Hinson v. Warren et al
OPINION AND ORDER granting 9 Motion for More Definite Statement/Motion to Dismiss. Signed by Judge Kenneth A. Marra on 4/9/2017. (ir)
UNITED STATES DISTRICT COURT
SOUTHERN DISTRICT OF FLORIDA
CASE NO. 17-14018-CIV-MARRA
LITITA HINSON, as personal representative
of the Estate of RICHARD HASTON, deceased,
JAMES WARREN, in his individual capacity and
WILLIAM D. SNYDER, as Sheriff of
MARTIN COUNTY SHERIFF'S OFFICE,
OPINION AND ORDER
This cause is before the Court upon the Motion for More Definite Statement/Motion to
Dismiss Defendant of William D. Snyder’s, as Sheriff of Martin County. (DE 9). The Court has
carefully considered the Motion and is otherwise fully advised in the premises.
Plaintiff Lititia Hinson (“Plaintifff”), as personal representative of the estate of Richard
Haston (“decedent”), brings a six-count Third Amended Complaint (“TAC,” DE 1-2) against
Defendants James Warren (“Warren”) and Defendant William D. Snyder, as Sheriff of Martin
County (“Sheriff”) (collectively, “Defendants”) for wrongful death (count one); a violation of
the fourth and fourteenth amendment pursuant to 42 U.S.C. §1983 for excessive force by Warren
(count two); a violation of the fourth and fourteenth amendment pursuant to 42 U.S.C. §1983 for
deliberate indifference by the Sheriff (count three); a violation of the fourth and fourteenth
amendment pursuant to 42 U.S.C. §1983 for supervisory liability against the Sheriff (count four);
negligent hiring by the Sheriff (count five) and negligent retention by the Sheriff (count six).
These claims arise out of allegations involving the police shooting and killing of decedent.
The Sheriff moves to dismiss and for a more definite statement, claiming that the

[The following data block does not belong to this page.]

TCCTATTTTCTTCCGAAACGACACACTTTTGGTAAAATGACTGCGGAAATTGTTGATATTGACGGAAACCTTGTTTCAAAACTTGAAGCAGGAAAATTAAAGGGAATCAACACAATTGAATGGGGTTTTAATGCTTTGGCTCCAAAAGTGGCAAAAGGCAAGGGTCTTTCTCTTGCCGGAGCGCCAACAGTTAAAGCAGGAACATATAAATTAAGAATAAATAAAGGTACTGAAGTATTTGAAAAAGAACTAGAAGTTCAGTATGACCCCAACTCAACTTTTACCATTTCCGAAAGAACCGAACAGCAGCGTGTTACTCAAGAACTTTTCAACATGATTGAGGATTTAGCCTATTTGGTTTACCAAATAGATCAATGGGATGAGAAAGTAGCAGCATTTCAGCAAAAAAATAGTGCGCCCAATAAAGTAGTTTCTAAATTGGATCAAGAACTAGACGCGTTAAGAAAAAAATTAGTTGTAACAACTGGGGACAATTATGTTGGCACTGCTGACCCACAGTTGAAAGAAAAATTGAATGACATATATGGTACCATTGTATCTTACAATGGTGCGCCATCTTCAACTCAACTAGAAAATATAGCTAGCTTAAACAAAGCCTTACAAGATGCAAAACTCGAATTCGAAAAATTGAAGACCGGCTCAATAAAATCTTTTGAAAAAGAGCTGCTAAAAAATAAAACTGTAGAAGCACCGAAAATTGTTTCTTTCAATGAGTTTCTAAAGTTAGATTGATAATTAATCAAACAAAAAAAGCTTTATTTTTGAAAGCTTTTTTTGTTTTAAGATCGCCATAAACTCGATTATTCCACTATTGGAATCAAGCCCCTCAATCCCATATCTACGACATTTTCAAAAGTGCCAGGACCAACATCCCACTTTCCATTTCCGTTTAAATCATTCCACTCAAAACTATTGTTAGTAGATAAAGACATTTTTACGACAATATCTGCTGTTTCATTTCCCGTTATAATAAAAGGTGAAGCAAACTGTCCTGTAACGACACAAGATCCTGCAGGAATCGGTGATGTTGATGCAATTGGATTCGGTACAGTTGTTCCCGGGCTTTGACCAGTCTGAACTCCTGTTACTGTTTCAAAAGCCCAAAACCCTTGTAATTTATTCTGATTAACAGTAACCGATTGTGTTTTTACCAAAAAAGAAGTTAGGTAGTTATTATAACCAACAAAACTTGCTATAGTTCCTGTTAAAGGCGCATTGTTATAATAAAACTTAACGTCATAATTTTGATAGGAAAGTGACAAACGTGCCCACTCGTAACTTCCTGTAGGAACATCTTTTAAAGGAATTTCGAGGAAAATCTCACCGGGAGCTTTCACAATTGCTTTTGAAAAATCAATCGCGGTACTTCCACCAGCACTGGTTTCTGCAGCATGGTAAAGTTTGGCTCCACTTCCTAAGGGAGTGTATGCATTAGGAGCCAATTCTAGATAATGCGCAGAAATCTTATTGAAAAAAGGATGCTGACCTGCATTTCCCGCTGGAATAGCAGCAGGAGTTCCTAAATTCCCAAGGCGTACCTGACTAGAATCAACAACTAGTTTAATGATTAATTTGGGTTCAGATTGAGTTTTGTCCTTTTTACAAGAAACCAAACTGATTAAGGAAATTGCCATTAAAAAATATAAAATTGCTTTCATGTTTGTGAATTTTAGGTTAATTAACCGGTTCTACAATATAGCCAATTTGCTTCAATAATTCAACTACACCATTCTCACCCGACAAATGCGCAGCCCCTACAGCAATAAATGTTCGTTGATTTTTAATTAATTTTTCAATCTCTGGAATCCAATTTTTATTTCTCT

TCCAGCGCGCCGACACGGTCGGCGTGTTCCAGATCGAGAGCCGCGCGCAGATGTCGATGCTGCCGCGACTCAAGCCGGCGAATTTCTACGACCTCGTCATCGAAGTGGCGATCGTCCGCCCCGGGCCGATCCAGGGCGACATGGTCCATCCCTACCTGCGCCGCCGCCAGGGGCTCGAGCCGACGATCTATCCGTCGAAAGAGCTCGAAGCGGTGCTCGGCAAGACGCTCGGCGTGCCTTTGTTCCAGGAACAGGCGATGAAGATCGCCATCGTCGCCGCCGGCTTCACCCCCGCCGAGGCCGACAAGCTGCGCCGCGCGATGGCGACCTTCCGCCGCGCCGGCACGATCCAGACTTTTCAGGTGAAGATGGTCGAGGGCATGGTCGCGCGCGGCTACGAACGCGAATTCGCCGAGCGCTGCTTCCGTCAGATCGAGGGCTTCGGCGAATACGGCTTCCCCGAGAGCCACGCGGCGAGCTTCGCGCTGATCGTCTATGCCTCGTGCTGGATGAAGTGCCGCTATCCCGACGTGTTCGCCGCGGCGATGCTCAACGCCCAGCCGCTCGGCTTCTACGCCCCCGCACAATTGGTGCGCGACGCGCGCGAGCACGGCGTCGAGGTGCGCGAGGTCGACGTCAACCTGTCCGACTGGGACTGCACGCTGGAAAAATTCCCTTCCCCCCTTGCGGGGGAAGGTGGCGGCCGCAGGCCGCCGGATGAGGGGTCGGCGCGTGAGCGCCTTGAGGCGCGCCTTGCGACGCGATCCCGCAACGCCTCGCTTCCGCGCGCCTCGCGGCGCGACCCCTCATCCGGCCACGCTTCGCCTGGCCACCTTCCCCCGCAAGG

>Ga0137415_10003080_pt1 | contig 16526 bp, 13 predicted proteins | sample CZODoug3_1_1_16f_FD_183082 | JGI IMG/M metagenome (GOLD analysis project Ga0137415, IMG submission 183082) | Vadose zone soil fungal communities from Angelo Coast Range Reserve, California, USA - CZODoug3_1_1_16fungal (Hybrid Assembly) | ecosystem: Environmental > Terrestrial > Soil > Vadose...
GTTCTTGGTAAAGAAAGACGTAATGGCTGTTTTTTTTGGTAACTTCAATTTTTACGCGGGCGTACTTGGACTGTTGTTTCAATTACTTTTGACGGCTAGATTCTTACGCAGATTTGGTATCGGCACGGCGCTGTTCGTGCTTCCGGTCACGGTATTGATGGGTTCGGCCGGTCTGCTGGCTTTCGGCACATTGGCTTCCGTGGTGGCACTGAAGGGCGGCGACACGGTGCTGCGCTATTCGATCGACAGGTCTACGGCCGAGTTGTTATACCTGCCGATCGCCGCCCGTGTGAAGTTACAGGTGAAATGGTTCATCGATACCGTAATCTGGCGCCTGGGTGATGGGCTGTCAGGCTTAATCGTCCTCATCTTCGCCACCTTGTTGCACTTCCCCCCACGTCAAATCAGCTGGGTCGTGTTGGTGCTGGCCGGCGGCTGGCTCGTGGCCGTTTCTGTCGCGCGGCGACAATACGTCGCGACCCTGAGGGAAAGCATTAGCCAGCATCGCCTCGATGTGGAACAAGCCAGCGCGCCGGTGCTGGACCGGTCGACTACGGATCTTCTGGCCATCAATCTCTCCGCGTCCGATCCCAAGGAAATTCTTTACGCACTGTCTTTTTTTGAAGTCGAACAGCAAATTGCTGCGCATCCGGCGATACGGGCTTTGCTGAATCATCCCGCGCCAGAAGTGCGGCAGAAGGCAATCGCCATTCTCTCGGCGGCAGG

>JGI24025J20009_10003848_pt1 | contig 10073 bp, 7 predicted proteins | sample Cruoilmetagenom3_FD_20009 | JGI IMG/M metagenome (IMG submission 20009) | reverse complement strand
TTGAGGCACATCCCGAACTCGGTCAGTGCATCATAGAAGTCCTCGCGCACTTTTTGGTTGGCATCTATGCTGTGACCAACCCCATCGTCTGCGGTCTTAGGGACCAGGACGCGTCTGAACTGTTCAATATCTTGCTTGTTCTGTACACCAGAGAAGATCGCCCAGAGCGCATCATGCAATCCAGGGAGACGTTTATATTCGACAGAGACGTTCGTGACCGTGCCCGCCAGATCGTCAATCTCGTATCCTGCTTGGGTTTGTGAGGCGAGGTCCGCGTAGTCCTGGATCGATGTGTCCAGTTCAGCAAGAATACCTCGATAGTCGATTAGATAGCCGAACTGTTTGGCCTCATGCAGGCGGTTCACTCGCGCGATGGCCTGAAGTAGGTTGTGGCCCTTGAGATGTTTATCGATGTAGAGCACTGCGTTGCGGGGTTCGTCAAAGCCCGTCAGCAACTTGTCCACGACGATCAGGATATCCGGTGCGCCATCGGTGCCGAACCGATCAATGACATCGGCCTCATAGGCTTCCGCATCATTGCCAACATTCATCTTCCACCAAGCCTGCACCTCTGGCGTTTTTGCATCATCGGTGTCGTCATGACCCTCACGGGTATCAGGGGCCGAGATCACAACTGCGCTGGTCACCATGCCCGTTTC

negligent hiring and retention claims should be subsumed into the wrongful death claim.
Additionally, the Sheriff contends that the separate section 1983 counts (counts three and four)
should be combined into one count.
Plaintiff responds that the negligent hiring and retention claims do not arise out of the
same actions that caused decedent’s death, and therefore these counts should proceed separately
from the wrongful death count. With respect to counts three and four, Plaintiff concedes that they
should be merged into one count.
II. Legal Standard
Rule 8(a)(2) of the Federal Rules of Civil Procedure requires “a short and plain statement
of the claim showing that the pleader is entitled to relief.” Fed. R. Civ. P. 8(a)(2). The Supreme
Court has held that “[w]hile a complaint attacked by a Rule 12(b)(6) motion to dismiss does not
need detailed factual allegations, a plaintiff's obligation to provide the ‘grounds’ of his
‘entitlement to relief’ requires more than labels and conclusions, and a formulaic recitation of the
elements of a cause of action will not do. Factual allegations must be enough to raise a right to
relief above the speculative level.” Bell Atlantic Corp. v. Twombly, 550 U.S. 544, 555 (2007)
(internal citations omitted).
"To survive a motion to dismiss, a complaint must contain sufficient factual matter,
accepted as true, to state a claim to relief that is plausible on its face." Ashcroft v. Iqbal, 129 S.
Ct. 1937, 1949 (2009) (quotations and citations omitted). "A claim has facial plausibility when
the plaintiff pleads factual content that allows the court to draw the reasonable inference that the
defendant is liable for the misconduct alleged." Id. Thus, "only a complaint that states a